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Subject: Re: dorsal filaments?
From: Pete Liptrot <[log in to unmask]>
Reply-To:Scientific forum on fish and fisheries <[log in to unmask]>
Date:Tue, 8 Oct 2002 23:18:20 +0100

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> Does anyone have any good hypotheses about the function of the elongated
> dorsal filaments that are found in some fish species?

I've heard various suggestions for this depending on species, some of which
have multi-purpose explanations, and only the first one has any likely
relevance to Tarpon, if any.

In Merodontodus (Pimelodidae), Leptodoras (Doradidae), Pterosturisoma
(Loricariidae), Lamontichthys (Loricariidae) and others, including I imagine
Tarpon, the suggestion has been of 'trailing edge vortices' being used in
hydrodynamism. Turbulence is apparently directed away from the body of the
fish giving more stability during locomotion.
This came some years ago from someone who worked for British Aerospace and
also happened to like Catfish. All these fish either swim at high speeds or
live in high velocity currents.

Visual sign of sexual fitness is another suggested purpose for these.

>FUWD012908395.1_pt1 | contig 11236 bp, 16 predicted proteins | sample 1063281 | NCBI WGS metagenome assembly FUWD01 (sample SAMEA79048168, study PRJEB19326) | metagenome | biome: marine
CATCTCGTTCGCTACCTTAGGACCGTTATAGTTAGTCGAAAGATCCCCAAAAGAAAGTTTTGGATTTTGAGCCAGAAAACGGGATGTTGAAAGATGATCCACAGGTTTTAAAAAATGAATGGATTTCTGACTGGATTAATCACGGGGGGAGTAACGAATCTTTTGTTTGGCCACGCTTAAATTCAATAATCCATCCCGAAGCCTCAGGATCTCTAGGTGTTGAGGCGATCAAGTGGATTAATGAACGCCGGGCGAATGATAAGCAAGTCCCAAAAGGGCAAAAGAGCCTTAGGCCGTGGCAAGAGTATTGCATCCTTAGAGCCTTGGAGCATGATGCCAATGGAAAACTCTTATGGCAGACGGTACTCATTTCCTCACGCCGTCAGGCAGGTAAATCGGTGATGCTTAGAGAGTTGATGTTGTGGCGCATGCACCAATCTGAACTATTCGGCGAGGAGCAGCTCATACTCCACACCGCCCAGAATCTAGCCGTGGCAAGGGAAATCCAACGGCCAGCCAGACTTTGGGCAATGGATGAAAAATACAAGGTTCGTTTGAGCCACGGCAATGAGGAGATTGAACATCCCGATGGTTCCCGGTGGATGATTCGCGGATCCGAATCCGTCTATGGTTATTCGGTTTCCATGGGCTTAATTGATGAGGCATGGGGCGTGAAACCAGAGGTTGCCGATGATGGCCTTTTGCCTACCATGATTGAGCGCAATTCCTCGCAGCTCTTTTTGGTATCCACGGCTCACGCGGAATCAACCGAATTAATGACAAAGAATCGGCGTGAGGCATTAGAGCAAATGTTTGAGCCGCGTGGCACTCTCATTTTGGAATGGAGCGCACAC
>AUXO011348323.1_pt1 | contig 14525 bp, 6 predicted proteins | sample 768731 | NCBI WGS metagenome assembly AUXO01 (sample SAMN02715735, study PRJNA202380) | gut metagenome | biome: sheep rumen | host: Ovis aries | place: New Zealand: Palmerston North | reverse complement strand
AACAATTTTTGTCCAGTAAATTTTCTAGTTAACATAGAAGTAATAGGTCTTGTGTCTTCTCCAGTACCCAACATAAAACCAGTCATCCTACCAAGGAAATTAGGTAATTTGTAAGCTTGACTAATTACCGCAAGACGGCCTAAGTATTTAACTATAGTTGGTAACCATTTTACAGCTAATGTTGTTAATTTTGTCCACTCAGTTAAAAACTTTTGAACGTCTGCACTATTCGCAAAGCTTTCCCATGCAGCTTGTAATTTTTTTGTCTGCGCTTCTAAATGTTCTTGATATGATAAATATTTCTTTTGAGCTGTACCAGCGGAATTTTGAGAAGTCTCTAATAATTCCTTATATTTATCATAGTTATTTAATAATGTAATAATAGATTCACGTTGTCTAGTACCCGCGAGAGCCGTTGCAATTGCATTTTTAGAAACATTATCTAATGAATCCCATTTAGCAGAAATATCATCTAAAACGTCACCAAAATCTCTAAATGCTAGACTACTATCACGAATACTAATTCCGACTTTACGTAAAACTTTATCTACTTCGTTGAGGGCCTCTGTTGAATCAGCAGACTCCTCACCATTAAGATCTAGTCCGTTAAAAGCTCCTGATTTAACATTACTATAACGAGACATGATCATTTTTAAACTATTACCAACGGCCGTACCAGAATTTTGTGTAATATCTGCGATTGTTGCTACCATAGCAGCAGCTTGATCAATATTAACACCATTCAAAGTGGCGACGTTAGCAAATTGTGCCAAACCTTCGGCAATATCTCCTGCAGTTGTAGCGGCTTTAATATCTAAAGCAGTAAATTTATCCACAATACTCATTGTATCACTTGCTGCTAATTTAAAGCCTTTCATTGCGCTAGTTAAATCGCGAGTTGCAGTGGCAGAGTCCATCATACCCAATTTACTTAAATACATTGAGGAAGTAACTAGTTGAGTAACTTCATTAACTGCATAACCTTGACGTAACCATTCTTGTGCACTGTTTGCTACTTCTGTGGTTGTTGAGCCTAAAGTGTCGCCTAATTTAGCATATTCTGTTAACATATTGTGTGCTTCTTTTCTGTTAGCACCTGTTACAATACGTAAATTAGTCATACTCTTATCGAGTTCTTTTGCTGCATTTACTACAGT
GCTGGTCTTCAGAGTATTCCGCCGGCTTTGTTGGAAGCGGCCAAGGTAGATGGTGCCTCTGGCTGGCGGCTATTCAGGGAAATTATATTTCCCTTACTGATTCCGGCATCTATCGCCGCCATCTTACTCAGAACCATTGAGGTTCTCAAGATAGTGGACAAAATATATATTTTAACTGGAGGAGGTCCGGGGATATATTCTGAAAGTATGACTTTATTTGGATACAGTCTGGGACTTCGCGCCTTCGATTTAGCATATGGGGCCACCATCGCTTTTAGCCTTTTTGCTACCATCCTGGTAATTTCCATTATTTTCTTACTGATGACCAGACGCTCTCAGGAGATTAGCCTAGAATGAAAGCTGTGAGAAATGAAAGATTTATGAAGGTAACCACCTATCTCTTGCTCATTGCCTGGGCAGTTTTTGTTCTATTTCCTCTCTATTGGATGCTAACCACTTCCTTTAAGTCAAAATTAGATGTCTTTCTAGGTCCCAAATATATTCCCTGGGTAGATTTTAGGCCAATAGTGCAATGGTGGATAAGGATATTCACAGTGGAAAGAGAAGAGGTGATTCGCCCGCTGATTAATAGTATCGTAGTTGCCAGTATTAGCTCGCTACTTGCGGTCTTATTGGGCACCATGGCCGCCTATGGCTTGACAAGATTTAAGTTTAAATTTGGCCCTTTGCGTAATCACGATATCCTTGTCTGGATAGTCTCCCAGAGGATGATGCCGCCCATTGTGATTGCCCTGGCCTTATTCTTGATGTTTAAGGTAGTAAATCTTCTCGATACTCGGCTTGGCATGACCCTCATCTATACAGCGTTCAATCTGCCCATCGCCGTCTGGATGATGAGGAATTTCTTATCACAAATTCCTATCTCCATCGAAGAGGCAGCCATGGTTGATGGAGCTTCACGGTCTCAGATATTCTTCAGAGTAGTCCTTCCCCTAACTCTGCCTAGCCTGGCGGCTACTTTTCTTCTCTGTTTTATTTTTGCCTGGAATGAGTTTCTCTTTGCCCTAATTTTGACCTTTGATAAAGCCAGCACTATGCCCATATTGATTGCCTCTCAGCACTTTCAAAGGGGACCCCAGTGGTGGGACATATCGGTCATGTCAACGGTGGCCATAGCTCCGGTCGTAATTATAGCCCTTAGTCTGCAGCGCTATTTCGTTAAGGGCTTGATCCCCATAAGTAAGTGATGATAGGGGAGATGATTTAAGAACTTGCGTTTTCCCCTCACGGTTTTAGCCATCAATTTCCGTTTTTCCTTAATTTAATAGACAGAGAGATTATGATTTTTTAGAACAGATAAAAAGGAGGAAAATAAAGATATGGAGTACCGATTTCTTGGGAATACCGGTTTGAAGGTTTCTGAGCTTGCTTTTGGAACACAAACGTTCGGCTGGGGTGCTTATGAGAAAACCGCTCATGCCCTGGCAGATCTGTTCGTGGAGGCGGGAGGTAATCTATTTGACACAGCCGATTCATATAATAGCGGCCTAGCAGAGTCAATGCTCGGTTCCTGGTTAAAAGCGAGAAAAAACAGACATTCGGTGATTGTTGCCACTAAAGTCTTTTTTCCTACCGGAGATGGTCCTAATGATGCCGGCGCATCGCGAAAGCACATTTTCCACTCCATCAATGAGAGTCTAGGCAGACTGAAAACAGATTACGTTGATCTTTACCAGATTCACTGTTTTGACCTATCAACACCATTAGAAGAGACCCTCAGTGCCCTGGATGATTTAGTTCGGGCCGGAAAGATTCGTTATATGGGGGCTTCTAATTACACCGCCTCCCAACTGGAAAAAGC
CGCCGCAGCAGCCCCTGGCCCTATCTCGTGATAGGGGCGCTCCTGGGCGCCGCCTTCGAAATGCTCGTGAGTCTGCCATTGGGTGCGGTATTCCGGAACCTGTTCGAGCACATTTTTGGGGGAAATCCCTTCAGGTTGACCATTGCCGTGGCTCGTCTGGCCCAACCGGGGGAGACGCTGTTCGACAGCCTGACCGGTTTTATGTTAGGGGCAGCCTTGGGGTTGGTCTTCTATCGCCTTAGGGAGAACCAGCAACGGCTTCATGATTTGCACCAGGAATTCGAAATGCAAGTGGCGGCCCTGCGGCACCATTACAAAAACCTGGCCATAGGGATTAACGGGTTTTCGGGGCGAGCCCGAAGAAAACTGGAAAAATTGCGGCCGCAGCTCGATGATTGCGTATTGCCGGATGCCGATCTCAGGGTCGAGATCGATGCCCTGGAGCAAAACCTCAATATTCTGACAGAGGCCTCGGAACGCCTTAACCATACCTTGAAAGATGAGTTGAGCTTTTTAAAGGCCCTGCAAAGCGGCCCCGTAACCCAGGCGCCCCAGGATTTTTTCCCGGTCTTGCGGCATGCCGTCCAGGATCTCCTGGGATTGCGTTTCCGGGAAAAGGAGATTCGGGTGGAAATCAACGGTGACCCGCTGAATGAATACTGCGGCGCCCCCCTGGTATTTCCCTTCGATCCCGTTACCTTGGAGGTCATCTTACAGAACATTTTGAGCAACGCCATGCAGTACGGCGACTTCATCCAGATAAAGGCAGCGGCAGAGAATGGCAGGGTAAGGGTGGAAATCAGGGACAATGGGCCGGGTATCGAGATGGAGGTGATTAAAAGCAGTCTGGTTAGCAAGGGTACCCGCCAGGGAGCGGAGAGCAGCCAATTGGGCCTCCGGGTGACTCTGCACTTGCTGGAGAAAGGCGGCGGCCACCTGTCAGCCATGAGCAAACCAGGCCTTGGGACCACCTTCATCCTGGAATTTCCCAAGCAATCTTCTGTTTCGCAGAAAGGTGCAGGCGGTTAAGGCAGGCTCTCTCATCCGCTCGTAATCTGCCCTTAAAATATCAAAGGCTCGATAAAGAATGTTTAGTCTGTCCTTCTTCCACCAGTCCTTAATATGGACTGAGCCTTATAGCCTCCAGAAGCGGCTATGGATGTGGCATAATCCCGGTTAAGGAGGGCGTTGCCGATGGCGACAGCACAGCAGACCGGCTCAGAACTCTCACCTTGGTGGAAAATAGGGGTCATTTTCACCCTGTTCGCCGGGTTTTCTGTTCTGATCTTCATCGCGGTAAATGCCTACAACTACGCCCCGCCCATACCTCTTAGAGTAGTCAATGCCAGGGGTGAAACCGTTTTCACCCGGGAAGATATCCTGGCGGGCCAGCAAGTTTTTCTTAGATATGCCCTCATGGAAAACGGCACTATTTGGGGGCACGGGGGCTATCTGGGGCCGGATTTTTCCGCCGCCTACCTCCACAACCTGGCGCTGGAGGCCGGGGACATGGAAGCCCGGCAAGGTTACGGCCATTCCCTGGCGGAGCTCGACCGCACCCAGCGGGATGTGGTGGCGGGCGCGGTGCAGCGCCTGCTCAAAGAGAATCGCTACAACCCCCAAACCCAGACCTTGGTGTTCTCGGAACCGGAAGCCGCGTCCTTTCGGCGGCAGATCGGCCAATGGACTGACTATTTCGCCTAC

Satanoperca, Acariichthys, Biotodoma, Biotoecus (all Cichlidae), Panaque
(Loricariidae) frequently display extended filaments from the dorsal and/or
caudal in dominant individuals which become particularly elongate during
reproductive episodes. These filaments may be specifically targeted in
competing individuals as a means of impairing sexual success.

Sacrificial tissue has been another proposed function. In environments where
fin-eating parasite fish species are present it could be useful to have
easily regrown filaments that increase the apparent size of the fins most
frequently attacked. Examples could be the already mentioned Neotropical
Geophagine Cichlid spp. (fin-eating parasites of these are various
Serrasalmines), and also Synodontis decorus (Mochokidae) from the Congo
region. This species develops long tail and dorsal filaments in captivity
and shares a tail pattern with a fin-eating Ichthyoborus found in the same
waters (this could represent aggressive mimicry by the Ichthyoborus sp.,
another unproven theory!).

Yet another I've heard has been in the case of fish species that are
predated upon by largely tactile-hunting predators. The presence of long
filaments could be used when a predator is near to increase the apparent
size of the prey and so dissuade attack

The final purpose I've heard suggested in the case of Sturisoma spp.
(Loricariidae) is a tactile function. In captivity, Sturisoma spp. can be
seen to bend their tail around in front of their head and use the filaments
apparently to 'feel' around. Males can also be seen to apparently assess the
size of one another using these tail extensions in a similar fashion, the
suggestion being that they judge whether it is worth pursuing further
conflict over territory or females.

I'd very much like to hear any thoughts on these ideas.

> Would removing a portion of the dorsal filament of a tarpon (for DNA
> analysis) have an impact on the fish?

Doubt it would to any degree. Soft fin tissue usually regrows very quickly.


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